I can remember the day my child had his first seizure like it was ten minutes ago. It is a moment in time that is embedded in my head for eternity. The sight of my child turning blue, his 6 month old body shaking uncontrollably, his sweet voice crying out in distress….my life was forever changed.
When Connor was diagnosed with the rare brain malformation Schizencephaly at 6 weeks old the neurologist informed us that he had a 90% chance of having seizures, or moments of abnormal electrical activity in his brain, because of the deep clefts in his brain. Digesting that information was extremely hard for me. I had known one person my entire life that had seizures, but had never actually seen her seize. My only perception of seizures was what I had seen on television or movies. You know where an actor falls out, vibrating on the floor, foam coming out of their mouth, their eyes rolling back in their head…. Yeah that is what I was picturing, and I was mortified as I nervously waited for the seizure bomb to drop.
Well, that neurologist was right. Connor did indeed begin having seizures. And lots of them. His very first seizure was just like the ones on the movies. There was absolutely no denying what was happening to my precious baby boy and I’m thankful for this because the “seizure monster” can disguise himself in various forms. I had no clue how many types of seizures there were before my life was thrust into the world of epilepsy. Seizures can be convulsing, stiffening, jerks, staring into space, laughing, crying, one sided tremors, etc. Connor has introduced me to 6 different types of seizures in his almost 8 years of life and as he gets older the seizures increase in frequency and intensity. They are always around and ready to ruin the day at any given moment.
I’ve never had a seizure, so I cannot say how it feels personally. But I can tell you how it feels to watch a person, especially your child, have one. It is excruciating, literally painful. Time stands still (yet feels like forever) and everything around you fades away as you hone in on your child, watching as an electrical storm fires away in his precious brain. You want to make it stop, make the seizure stop scaring him, hurting him, killing his brain. But more often than not, you can’t. Sometimes the seizure is only a few seconds, sometimes it is 10 minutes or even longer. Sometimes the seizure makes him cry, and sometimes the seizure knocks him into a deep, induced sleep…for days. Sometimes the seizure stops by itself, and sometimes you have to intervene with emergency medication and pray that it works. Seizures have a mind of their own and treat a brain like a playground, swinging from neuron to neuron. You become a seizure expert in this line of parenting. You quickly learn how to distinguish what is a bad seizure and what is a BAD seizure, who can babysit your child and who can’t, what medications work and which ones are awful, and sadly you learn when the ambulance needs to be called….after all you understand the reality of a seizure taking your child’s life. Can I just say, SEIZURES, YOU SUCK!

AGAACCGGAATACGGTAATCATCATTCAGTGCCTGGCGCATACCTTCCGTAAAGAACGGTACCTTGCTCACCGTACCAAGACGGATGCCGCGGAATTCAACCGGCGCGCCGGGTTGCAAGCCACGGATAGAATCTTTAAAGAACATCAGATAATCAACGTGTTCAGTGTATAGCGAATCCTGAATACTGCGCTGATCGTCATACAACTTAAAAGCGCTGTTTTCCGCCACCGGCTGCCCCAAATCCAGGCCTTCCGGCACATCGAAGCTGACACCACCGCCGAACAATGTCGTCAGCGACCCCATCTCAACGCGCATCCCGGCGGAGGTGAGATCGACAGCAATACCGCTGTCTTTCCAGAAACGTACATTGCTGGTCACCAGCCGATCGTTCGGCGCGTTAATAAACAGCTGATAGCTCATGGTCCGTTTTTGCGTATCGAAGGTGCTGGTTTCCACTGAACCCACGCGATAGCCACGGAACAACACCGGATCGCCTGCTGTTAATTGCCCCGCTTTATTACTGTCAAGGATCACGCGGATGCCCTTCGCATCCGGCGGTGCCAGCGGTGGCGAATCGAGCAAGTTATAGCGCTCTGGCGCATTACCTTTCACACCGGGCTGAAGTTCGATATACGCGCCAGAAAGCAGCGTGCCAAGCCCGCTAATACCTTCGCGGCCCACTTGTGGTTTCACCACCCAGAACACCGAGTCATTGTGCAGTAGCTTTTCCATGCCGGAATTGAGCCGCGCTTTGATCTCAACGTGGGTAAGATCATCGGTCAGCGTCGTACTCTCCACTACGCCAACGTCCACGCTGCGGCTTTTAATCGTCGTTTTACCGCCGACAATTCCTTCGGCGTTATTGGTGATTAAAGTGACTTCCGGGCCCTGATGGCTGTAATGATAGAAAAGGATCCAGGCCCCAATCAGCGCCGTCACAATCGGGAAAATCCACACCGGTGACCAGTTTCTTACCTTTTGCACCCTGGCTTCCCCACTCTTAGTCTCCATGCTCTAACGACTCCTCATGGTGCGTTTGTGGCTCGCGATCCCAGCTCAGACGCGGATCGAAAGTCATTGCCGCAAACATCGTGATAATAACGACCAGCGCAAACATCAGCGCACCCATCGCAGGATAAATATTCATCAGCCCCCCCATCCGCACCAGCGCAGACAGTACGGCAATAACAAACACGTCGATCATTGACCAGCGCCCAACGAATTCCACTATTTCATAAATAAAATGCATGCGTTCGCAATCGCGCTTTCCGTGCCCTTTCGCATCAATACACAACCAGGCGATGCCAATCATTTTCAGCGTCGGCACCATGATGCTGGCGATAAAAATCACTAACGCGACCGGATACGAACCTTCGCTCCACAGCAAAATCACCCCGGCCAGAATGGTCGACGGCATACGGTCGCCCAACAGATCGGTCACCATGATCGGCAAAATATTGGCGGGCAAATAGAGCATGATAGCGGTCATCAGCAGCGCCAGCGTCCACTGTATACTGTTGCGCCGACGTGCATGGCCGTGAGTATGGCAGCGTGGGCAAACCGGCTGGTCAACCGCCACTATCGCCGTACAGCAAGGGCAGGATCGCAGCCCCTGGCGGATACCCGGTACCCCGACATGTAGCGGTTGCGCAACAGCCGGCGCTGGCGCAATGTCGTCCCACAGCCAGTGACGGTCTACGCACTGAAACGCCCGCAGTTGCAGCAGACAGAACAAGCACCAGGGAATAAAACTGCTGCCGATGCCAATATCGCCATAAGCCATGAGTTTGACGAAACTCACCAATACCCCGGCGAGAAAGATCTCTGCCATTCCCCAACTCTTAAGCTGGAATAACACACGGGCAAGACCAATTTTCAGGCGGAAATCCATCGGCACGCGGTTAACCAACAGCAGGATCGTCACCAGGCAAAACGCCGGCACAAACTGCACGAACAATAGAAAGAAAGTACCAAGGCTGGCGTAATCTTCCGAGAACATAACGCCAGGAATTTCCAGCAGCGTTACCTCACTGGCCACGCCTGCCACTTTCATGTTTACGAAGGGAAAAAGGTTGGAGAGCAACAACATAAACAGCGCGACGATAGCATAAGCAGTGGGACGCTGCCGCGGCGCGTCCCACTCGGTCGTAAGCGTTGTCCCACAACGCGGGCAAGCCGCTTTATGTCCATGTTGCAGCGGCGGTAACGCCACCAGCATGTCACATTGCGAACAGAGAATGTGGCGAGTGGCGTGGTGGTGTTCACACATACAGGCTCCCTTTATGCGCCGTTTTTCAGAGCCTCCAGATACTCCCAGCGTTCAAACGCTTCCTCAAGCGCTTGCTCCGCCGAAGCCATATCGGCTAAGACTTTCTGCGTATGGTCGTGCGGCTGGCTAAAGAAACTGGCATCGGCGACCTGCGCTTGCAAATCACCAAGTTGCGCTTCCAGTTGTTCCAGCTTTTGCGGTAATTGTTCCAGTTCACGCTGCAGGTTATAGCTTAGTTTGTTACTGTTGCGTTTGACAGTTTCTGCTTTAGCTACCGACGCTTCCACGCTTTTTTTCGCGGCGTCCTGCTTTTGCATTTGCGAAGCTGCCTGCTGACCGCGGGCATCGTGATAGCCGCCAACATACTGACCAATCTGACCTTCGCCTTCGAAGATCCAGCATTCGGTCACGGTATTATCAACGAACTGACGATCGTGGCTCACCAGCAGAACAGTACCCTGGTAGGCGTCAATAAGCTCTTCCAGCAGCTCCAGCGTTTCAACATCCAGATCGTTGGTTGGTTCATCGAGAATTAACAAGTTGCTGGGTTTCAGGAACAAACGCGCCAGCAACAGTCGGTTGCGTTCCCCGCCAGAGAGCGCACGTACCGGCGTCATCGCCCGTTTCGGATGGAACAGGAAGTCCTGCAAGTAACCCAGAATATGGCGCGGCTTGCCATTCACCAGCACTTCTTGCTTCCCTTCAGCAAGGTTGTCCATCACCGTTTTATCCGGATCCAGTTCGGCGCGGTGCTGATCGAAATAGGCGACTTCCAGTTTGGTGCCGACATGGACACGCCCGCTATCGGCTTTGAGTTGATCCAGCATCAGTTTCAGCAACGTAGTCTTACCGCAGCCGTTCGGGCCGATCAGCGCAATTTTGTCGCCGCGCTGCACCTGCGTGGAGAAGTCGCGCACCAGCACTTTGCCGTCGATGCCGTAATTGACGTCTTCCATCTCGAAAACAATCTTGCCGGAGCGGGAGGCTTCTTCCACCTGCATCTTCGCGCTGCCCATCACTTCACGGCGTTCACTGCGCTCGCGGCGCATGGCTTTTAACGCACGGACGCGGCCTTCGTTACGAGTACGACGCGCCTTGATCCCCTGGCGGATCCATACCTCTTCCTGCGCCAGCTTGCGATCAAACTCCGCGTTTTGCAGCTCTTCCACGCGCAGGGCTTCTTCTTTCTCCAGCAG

You might wonder why I am wanting you to know about Epilepsy Awareness when your child doesn’t have epilepsy. Well, at one point my child didn’t either. That all changed in one instant, and our lives were tossed into a whirlpool of anti seizure meds, neurology appointments, seizure helmets, EEG’s, and living in fear of the next seizure. Being the caregiver for a child/loved one with epilepsy changes you. It changes how you think about everyday things like eating, drinking, walking, bathing… It changes your relationships with others. It changes how you worry about your child. It changes how you sleep at night. It changes everything. The love you once had for this child with epilepsy is now gone, and in its place is this fierce love that comes with hawk eyes, grizzly bear strength, and an animal-like sense for things about your child you had no clue was humanly possible.
So if you are reading this and know someone affected by the seizure monster, send them a quick note to let them know you care. You care about their situation and you care about their child’s well being. You may not understand the death grip hold that epilepsy has on a person, but you understand that they need your support and encouragement. It’s a lonely world to live in when no one “get’s it” and blows your child’s seizures off like you are a hypochondriac. Having a friend that reaches out to offer hope, support, and love in this journey full of seizures can mean absolutely everything and renew our strength to keep fighting that seizure monster for our beautiful child with epilepsy.
Epilepsy is the 4th most common neurological disorder in the USA, yet public and private funding for epilepsy research lags far behind other afflictions. Up to 50,000 Americans die each year from seizures and related causes, 1 in 10 people will suffer from a seizure in their lifetime, and there are 200,000 new cases of epilepsy each year. An overall awareness of epilepsy is so greatly needed for reliable resources, services for those affected by it, and most importantly understanding and acceptance.
To learn more about epilepsy or to make a donation, please go to www.epilepsy.org.
If you are a fellow Louisianan you can learn more at www.epilepsylouisiana.org.